Signage Locations

The Signage Locations initiative relates to the Muncie Action Plan (MAP) Initiative 3: Strengthening Pride and Image. It also relates to Initiative 4: Creating Attractive and Desirable Places. Both initiatives aim to improve a community’s image or identity and to promote pride among its residents. Placing more signs around Industry will contribute to its branding and marketing, and will promote tourism. Through Initiative 3, Signage Locations relates specifically to Action 3: Complete the installation of wayfinding signs as detailed in the Wayfinding Signage Plan. The need to establish and keep more wayfinding signs around Industry neighborhood reflects the overall goal of installing these signs around the Muncie community and developing a long-term program to maintain them. Through Initiative 4, Signage Locations relates specifically to Action 4: Adopt and enforce updated corridor development standards. It also relates to Action 7: Improve the appearance of city gateways. Adopting and updating corridor development standards will allow better regulations for placement of signs around the Muncie community. It will reinforce the placement and maintenance of signs around Industry. Also, a sign used as an entrance of a neighborhood such as Industry will help create a welcoming place for everyone to live, play, or visit.

Why this is important

The Signage Locations initiative was created through an initial initiative suggested by Industry residents during the first neighborhood meeting on January 22, 2015. The primary suggestion was to remove the unsafe image of the neighborhood or decrease the negative perception of Industry as dangerous. Out of the 46 survey respondents, 10 would like to see improvements in signage. One resident commented that there should be more street signs and speed limit signs in the neighborhood. The idea is to improve the neighborhood’s identity and make it more of a welcoming atmosphere. Therefore, signage contributes to the beautification of Industry and helps brand or market the neighborhood to recruit more residents and visitors to the area. It will help smooth the mobility of pedestrian and vehicular traffic and increase safety. Applying Muncie’s wayfinding plan to Industry will help visitors who are not familiar with the neighborhood to have a sense of place. Wayfinding signage in the neighborhood will create an inviting atmosphere and properly inform visitors to seamlessly navigate around the community and arrive at their destinations. This initiative received a low priority rating by residents and students at the March neighborhood meeting. While this initiative is no less important than the others, residents will most likely take action on this after the high and medium priority initiatives.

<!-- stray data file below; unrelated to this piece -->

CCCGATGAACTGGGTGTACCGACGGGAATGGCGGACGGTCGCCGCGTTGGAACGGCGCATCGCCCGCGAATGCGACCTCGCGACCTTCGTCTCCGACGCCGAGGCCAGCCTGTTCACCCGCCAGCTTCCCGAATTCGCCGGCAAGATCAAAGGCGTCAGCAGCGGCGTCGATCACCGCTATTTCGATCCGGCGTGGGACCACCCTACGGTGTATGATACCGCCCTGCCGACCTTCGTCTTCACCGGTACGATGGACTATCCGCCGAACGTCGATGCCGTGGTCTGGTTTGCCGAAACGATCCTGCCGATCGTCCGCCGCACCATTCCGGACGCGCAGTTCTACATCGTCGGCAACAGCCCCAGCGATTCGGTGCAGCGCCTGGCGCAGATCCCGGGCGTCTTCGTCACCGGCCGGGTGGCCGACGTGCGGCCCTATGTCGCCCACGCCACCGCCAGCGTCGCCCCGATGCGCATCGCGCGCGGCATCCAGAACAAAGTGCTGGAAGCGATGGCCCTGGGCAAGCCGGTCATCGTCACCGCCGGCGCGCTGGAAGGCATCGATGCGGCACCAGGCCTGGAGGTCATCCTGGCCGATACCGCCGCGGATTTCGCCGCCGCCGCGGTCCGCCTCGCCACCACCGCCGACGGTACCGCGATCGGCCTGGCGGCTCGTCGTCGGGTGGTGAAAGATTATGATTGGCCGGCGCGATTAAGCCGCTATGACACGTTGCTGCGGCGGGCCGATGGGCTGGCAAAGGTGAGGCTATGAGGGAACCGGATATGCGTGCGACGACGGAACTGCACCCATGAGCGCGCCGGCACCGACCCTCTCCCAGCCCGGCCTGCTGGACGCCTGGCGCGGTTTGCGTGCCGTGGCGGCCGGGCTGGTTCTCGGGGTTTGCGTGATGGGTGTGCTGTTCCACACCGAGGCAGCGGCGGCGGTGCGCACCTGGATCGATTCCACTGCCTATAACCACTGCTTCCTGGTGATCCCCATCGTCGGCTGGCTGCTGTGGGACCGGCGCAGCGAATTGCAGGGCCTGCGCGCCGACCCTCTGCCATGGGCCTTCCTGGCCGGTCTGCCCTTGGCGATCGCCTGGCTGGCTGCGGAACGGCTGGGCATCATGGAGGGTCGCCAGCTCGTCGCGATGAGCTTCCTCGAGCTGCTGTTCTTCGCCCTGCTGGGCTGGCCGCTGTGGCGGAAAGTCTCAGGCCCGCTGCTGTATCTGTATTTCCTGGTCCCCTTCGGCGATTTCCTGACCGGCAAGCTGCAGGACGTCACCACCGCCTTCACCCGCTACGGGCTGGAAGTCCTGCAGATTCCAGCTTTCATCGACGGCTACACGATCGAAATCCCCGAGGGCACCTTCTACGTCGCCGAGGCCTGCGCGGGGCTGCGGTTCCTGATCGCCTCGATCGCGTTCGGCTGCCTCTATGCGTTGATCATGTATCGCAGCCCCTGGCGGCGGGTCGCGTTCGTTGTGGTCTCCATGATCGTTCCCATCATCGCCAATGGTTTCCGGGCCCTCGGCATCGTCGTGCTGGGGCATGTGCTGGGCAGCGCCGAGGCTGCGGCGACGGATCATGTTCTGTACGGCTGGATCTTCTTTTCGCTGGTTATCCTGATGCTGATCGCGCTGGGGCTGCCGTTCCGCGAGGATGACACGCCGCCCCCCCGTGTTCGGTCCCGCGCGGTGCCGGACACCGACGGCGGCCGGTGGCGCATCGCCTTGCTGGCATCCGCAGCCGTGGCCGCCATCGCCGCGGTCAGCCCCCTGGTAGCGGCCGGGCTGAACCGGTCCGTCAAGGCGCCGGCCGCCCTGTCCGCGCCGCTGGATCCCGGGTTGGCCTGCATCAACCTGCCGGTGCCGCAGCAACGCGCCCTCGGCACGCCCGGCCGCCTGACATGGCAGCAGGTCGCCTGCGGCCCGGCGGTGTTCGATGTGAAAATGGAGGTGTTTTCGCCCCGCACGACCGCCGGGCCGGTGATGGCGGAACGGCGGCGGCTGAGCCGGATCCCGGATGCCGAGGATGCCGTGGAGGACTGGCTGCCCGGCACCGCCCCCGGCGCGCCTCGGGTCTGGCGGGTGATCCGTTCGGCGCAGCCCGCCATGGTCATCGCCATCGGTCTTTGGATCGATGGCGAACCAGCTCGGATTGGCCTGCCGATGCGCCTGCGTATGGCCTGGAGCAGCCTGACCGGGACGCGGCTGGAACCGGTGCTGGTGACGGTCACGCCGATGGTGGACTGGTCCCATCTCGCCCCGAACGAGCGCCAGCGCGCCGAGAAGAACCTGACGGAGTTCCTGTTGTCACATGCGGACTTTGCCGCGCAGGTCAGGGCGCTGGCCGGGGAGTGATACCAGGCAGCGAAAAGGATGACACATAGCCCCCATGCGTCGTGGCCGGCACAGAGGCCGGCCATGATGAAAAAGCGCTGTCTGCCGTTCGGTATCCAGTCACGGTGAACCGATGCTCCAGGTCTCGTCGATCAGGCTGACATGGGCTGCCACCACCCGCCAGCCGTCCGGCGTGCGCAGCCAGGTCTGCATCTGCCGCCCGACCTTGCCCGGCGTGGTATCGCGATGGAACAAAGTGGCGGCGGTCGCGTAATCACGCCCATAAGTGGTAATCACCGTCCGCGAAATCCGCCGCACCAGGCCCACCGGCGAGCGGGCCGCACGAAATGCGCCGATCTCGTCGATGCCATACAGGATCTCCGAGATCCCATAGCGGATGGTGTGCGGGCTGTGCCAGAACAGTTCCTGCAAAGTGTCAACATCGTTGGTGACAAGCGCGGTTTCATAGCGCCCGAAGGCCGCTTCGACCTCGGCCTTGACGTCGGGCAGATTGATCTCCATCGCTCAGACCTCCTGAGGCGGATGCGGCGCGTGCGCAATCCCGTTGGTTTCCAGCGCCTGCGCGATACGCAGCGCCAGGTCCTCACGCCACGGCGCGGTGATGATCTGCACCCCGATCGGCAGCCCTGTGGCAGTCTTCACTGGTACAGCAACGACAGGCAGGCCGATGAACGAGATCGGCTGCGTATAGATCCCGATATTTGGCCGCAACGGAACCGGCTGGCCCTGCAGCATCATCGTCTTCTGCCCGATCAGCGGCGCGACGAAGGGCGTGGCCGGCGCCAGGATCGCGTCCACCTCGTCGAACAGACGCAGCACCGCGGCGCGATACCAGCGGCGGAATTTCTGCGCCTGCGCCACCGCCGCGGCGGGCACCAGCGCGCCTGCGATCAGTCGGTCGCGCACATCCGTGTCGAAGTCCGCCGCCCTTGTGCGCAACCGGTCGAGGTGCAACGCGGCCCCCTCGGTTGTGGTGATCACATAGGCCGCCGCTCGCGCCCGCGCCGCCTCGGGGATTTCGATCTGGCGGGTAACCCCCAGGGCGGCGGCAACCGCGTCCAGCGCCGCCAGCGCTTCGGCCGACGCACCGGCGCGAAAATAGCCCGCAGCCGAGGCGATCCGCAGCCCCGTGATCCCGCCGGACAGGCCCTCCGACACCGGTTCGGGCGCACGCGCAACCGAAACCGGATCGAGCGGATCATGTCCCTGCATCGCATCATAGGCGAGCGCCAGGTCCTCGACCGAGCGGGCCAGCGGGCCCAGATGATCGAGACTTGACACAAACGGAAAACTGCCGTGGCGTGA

Figure 1 – An entrance sign will compliment the branding and beautification of Industry. Source: Davonte Caldwell.

What this will involve

“Signage” in this initiative primarily relates to wayfinding signage such as banners, informational signs, and other decorative or aesthetic features that make traveling and arriving at destinations easier for pedestrians and drivers (See Figure 1). These types of signs help to improve a community’s identity and create inviting spaces for residents and visitors. Signage also refers to street signs that are installed and maintained by the City of Muncie through the Department of Public Works (DPW). Some of these signs are stop signs, directional signs, speed limit signs, street name signs, et cetera. Residents can contact the DPW to report street signs that are missing or deteriorated in order to fix the issues. The strong presence of these signs contributes to making a community safe and accessible, thus helping to remove any misconception of it as dangerous.

The Industry Neighborhood Association (INA) would likely be involved in not only the installation and maintenance of an entrance sign, but associated plants as well such as shrubs and flowers. The design of any signage should include similar elements to other signs throughout the city for consistency in which they are a part of the design guidelines of Muncie’s Wayfinding Signage Plan. Residents can work together in designing the welcoming sign, choosing the materials necessary construction, and choosing the best location for placement. Once a design has been chosen, it will be forwarded to the City Council for approval. The INA can hire also hire a contractor to install the sign to city standards. However, residents can be a part of the installation process by planting flowers and shrubs, digging a hole to place sign, and filling the hole with construction sand or other foundation materials. Prior to the establishment of banners, they must be approved by proper right-of-way use permits, which are issued through the DPW. When the design and location of the banners are approved, the Department will install the banners upon request.